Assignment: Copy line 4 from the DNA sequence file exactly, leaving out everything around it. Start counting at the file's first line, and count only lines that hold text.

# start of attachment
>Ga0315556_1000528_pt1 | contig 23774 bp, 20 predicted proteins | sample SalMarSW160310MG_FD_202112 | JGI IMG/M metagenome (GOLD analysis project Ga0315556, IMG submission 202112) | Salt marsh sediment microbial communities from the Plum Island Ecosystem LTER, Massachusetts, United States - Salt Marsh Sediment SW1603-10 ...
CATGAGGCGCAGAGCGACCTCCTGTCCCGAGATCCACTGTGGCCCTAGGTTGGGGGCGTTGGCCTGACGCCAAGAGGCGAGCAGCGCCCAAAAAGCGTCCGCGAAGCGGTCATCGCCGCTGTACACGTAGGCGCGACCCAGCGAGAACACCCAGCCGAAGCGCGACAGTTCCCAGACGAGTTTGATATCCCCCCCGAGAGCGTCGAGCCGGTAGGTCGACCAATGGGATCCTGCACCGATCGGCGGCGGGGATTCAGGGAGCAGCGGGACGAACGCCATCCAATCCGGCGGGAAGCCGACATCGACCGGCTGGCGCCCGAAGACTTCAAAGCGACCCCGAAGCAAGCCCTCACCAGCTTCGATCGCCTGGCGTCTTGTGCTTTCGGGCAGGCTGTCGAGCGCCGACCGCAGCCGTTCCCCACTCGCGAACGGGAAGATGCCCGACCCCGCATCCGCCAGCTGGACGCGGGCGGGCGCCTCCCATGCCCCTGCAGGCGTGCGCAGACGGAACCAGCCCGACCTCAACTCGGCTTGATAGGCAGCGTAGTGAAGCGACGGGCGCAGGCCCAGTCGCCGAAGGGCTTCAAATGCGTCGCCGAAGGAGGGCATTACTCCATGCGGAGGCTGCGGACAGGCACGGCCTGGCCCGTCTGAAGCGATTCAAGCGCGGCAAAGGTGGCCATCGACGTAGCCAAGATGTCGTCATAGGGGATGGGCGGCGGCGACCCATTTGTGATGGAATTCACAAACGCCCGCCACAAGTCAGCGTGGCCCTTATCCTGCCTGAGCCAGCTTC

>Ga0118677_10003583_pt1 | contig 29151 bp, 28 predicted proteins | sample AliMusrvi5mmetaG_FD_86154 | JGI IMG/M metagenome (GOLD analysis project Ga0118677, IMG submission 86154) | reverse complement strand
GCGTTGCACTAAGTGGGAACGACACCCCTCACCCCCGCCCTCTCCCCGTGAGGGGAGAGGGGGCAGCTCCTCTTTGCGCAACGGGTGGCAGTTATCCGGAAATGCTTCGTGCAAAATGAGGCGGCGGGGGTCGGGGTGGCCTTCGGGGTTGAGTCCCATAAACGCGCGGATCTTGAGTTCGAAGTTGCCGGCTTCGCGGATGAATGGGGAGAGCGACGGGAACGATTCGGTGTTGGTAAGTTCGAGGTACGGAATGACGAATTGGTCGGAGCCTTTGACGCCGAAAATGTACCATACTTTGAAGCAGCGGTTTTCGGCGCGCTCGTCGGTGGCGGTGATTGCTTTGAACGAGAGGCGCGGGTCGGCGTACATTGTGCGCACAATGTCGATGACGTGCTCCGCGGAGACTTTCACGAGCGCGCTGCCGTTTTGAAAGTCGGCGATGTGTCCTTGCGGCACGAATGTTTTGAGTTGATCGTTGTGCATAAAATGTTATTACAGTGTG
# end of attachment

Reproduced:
GCGTTGCACTAAGTGGGAACGACACCCCTCACCCCCGCCCTCTCCCCGTGAGGGGAGAGGGGGCAGCTCCTCTTTGCGCAACGGGTGGCAGTTATCCGGAAATGCTTCGTGCAAAATGAGGCGGCGGGGGTCGGGGTGGCCTTCGGGGTTGAGTCCCATAAACGCGCGGATCTTGAGTTCGAAGTTGCCGGCTTCGCGGATGAATGGGGAGAGCGACGGGAACGATTCGGTGTTGGTAAGTTCGAGGTACGGAATGACGAATTGGTCGGAGCCTTTGACGCCGAAAATGTACCATACTTTGAAGCAGCGGTTTTCGGCGCGCTCGTCGGTGGCGGTGATTGCTTTGAACGAGAGGCGCGGGTCGGCGTACATTGTGCGCACAATGTCGATGACGTGCTCCGCGGAGACTTTCACGAGCGCGCTGCCGTTTTGAAAGTCGGCGATGTGTCCTTGCGGCACGAATGTTTTGAGTTGATCGTTGTGCATAAAATGTTATTACAGTGTG